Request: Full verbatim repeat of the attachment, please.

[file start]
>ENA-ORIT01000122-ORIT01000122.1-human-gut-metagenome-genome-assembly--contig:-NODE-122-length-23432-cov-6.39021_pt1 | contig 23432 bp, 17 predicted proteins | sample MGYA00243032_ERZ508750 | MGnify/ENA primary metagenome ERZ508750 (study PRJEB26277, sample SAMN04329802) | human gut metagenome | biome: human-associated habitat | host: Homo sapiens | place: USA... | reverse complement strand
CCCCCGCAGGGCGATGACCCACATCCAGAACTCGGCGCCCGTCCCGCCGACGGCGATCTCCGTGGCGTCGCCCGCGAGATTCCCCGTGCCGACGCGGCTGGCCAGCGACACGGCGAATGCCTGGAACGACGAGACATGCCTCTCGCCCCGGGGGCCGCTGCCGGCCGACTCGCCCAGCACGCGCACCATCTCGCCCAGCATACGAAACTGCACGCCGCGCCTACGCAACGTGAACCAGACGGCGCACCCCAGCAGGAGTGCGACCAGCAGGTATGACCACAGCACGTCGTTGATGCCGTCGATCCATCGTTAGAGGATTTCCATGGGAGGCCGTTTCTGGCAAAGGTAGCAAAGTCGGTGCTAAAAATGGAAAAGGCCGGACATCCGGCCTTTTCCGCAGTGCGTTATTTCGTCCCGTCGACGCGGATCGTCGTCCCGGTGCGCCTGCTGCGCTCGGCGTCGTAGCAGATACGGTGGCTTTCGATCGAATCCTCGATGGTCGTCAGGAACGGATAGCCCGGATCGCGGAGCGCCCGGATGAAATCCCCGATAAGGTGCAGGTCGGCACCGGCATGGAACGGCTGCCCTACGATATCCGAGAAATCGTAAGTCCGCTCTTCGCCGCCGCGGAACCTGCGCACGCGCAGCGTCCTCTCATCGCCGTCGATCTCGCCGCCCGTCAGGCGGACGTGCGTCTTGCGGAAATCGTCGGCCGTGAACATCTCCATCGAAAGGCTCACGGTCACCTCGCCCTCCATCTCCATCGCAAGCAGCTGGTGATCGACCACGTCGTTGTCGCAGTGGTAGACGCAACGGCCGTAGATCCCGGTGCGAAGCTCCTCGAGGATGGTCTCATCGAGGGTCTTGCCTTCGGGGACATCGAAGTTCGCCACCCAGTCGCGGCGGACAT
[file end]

>ENA-ORIT01000122-ORIT01000122.1-human-gut-metagenome-genome-assembly--contig:-NODE-122-length-23432-cov-6.39021_pt1 | contig 23432 bp, 17 predicted proteins | sample MGYA00243032_ERZ508750 | MGnify/ENA primary metagenome ERZ508750 (study PRJEB26277, sample SAMN04329802) | human gut metagenome | biome: human-associated habitat | host: Homo sapiens | place: USA... | reverse complement strand
CCCCCGCAGGGCGATGACCCACATCCAGAACTCGGCGCCCGTCCCGCCGACGGCGATCTCCGTGGCGTCGCCCGCGAGATTCCCCGTGCCGACGCGGCTGGCCAGCGACACGGCGAATGCCTGGAACGACGAGACATGCCTCTCGCCCCGGGGGCCGCTGCCGGCCGACTCGCCCAGCACGCGCACCATCTCGCCCAGCATACGAAACTGCACGCCGCGCCTACGCAACGTGAACCAGACGGCGCACCCCAGCAGGAGTGCGACCAGCAGGTATGACCACAGCACGTCGTTGATGCCGTCGATCCATCGTTAGAGGATTTCCATGGGAGGCCGTTTCTGGCAAAGGTAGCAAAGTCGGTGCTAAAAATGGAAAAGGCCGGACATCCGGCCTTTTCCGCAGTGCGTTATTTCGTCCCGTCGACGCGGATCGTCGTCCCGGTGCGCCTGCTGCGCTCGGCGTCGTAGCAGATACGGTGGCTTTCGATCGAATCCTCGATGGTCGTCAGGAACGGATAGCCCGGATCGCGGAGCGCCCGGATGAAATCCCCGATAAGGTGCAGGTCGGCACCGGCATGGAACGGCTGCCCTACGATATCCGAGAAATCGTAAGTCCGCTCTTCGCCGCCGCGGAACCTGCGCACGCGCAGCGTCCTCTCATCGCCGTCGATCTCGCCGCCCGTCAGGCGGACGTGCGTCTTGCGGAAATCGTCGGCCGTGAACATCTCCATCGAAAGGCTCACGGTCACCTCGCCCTCCATCTCCATCGCAAGCAGCTGGTGATCGACCACGTCGTTGTCGCAGTGGTAGACGCAACGGCCGTAGATCCCGGTGCGAAGCTCCTCGAGGATGGTCTCATCGAGGGTCTTGCCTTCGGGGACATCGAAGTTCGCCACCCAGTCGCGGCGGACAT